Say hello to Silvana Daddazio, her portfolio includes high-end rural retreats, upscale urban interiors and exotic vacation destinations in the United States, Canada and the Bahamas. Each project, regardless of its complexity, receives Silvana’s unbridled attention to detail.
Tell us a bit about yourself and how you got into the industry.
As a child I didn’t have much exposure to the design industry but loved all things creative, crafts, drawing and arts. I think my first exposure to design was a cousin who lived in a big old house in downtown Toronto. She’d have me over and I was always in awe of the architectural details, large trim, tall ceilings, plaster crown mouldings. I also paid close attention to how she hung her art, her antique furniture and the colours on her walls... Everything we didn’t do or have in our suburban bungalow.
I’d go home after spending a weekend there and much to my parent’s dismay, I’d have them buy me a can of paint so I could paint my room, move furniture around, and buy lamps, trying to recreate the feeling I had from her house.
I later went to design school, and worked for two other designers before I started my own business. This was key for me as that experience and the connections allowed me to evolve into the person and designer that I am today. I feel lucky that I do what I love.
How would you describe your design aesthetic?
I love my spaces to feel collected, layered with colour and textures. I respect classical details and proportions when I’m designing a space but won't be limited by it. I love mixing old and new and never feel restrained by designing for a certain time period.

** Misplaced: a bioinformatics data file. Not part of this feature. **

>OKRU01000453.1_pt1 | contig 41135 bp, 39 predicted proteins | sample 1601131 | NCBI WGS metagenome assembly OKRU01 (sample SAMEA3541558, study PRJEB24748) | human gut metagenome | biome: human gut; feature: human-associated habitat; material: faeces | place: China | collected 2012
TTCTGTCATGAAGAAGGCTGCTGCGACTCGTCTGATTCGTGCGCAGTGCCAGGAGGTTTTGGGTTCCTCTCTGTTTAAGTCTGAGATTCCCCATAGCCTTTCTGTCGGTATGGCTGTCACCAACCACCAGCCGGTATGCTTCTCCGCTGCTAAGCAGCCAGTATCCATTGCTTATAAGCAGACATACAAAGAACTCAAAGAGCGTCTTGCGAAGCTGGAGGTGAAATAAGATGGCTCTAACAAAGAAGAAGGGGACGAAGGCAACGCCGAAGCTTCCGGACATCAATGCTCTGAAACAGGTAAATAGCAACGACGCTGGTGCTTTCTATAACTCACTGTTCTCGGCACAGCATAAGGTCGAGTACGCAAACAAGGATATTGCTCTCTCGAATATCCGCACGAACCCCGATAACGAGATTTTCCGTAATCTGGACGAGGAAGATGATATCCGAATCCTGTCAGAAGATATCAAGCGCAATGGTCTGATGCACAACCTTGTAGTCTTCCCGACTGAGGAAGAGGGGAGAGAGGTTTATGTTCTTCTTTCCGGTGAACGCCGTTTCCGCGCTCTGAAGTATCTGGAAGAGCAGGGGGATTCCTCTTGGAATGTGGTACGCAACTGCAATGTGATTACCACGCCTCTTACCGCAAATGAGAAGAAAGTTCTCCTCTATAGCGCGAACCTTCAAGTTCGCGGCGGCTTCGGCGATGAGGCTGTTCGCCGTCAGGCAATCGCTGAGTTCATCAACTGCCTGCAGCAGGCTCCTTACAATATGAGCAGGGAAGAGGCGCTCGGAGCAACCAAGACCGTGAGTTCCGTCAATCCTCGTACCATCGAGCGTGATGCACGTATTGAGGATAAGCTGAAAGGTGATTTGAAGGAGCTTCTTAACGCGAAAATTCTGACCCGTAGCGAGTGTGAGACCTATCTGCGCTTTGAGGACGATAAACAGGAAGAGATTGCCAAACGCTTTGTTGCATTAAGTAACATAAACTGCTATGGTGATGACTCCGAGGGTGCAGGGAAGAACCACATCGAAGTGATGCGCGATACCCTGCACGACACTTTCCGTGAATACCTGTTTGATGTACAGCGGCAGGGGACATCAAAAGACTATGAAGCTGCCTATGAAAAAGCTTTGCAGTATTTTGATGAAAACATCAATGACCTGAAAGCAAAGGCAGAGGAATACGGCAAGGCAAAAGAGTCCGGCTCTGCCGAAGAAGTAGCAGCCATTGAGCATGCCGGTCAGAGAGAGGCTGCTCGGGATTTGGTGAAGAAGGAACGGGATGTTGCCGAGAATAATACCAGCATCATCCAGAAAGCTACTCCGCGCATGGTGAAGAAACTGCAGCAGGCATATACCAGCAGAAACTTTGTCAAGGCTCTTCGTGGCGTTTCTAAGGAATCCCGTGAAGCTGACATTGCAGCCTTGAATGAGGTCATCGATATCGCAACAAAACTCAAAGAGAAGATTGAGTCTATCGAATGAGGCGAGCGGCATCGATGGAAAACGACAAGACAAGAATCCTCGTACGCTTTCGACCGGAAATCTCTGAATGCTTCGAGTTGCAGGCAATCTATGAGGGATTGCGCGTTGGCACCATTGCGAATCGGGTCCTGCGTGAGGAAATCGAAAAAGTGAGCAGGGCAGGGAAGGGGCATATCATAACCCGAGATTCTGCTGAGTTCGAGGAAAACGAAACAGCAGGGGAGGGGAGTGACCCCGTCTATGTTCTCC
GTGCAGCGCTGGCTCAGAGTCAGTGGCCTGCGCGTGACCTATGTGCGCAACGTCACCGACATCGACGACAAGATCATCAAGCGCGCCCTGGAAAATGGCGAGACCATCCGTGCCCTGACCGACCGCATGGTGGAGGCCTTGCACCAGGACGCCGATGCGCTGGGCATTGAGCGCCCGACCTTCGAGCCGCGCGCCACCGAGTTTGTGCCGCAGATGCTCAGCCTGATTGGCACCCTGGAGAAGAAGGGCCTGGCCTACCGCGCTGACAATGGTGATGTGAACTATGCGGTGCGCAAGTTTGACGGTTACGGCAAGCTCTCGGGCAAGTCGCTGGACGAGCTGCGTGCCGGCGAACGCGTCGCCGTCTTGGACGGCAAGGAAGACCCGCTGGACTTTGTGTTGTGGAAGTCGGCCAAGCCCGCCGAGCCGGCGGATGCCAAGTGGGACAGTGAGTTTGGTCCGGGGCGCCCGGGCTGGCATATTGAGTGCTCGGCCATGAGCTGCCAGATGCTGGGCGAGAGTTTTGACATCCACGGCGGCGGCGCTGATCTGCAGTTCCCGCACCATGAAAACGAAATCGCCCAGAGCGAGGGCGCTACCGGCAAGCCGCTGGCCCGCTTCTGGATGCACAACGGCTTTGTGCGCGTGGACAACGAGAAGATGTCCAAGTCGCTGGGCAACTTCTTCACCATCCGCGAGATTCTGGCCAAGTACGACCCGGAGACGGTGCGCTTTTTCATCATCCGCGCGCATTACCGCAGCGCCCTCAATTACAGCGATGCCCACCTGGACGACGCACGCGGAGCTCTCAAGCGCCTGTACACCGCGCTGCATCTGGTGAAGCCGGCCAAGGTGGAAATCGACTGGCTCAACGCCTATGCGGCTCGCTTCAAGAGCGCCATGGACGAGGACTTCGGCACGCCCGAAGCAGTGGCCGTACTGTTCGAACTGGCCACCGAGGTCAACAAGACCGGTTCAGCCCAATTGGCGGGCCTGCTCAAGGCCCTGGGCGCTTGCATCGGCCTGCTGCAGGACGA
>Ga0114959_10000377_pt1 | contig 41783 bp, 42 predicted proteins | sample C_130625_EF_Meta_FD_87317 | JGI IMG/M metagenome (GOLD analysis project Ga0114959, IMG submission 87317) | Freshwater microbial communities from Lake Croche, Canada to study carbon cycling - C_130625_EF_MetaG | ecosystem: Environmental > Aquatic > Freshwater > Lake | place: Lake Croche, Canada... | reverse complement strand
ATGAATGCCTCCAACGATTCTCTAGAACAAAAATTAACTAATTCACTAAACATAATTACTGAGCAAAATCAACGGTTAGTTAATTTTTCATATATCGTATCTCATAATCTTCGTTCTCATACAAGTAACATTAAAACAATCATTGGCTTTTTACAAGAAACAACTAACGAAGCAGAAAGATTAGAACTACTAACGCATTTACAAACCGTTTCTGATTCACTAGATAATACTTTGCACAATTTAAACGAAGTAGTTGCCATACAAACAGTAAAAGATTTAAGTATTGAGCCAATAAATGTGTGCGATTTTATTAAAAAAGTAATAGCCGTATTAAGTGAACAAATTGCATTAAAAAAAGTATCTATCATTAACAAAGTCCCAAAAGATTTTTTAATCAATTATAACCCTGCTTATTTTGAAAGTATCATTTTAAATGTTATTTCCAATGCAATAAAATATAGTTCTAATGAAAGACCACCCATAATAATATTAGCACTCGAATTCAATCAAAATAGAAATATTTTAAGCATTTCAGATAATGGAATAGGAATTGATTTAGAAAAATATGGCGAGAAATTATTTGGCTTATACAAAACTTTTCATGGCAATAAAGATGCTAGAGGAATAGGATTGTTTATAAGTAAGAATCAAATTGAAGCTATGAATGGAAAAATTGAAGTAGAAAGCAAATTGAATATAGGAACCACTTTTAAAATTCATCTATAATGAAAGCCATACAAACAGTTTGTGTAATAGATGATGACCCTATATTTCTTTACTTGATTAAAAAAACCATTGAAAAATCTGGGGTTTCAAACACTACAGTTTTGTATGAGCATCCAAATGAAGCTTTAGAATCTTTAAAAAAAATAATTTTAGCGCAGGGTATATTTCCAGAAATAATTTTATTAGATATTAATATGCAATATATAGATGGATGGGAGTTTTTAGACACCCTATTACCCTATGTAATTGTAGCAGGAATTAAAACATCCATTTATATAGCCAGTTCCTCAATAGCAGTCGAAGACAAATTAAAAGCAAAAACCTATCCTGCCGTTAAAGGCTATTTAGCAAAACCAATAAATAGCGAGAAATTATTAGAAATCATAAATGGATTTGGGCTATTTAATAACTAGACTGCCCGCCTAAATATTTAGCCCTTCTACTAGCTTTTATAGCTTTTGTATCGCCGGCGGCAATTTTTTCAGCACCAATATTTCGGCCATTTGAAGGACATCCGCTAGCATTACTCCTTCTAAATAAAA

I feel that this translates into not only an interesting space, but a welcoming and comfortable house, something all of my clients want for their home. At the end of the day I am designing for my client. I try and take their lead as to what they want for their home but they’ve hired me to make it work and make it beautiful.
What has been your most exciting project to date?
A cottage in Muskoka, it was a big cottage with great bones. The client had a sensibility similar to ours, old world, a little exotic and very casual and comfortable. We got to furnish the entire cottage as well as restain and paint all the walls. The final product was one that both myself and the client were we thrilled with.
And what has been your most challenging?
When we work with clients who don’t really give you direction at the beginning of a project, yet have very strong opinions. We did a private lounge in a jewellery store and the initial concept we had for it was completely different then what they wanted. In the end, we did end up understanding each other and the final product was gorgeous. It’s great when a challenging project pushes us to do something unique.
Where do typically draw inspiration from?
I love finding inspiration from classical architecture, the beautiful patterns and colours of the tiles in the Blue Mosque, or in the simplicity of a crumbling church on a small remote island. I’m also inspired by artisans creating and sculpting unique pieces whether it’s lighting, furniture or accessories. I always try and incorporate things like that in my interiors, I love my clients to have those special items in their homes.
What would be your best advice to anyone wanting to enter the industry?
Educate your clients on what you’re trying to give them and at the same time really listen to what they want. More often than not it will be a compromise and that’s ok because there is always something to be learned from the combination of ideas.
What is your favourite fabric from Chase Erwin?
My favourite fabric from Chase Erwin has to be the Alessio Dusk. It has all the attributes you want in a velvet… sexy and soft with the perfect sheen, yet durable enough to upholster a sofa in.
What will be the next Chase Erwin fabric you specify?
Peruzzi, it has beautiful colour ways, soft muted pastels, with a simple zig zag pattern and just the right amount of sparkle!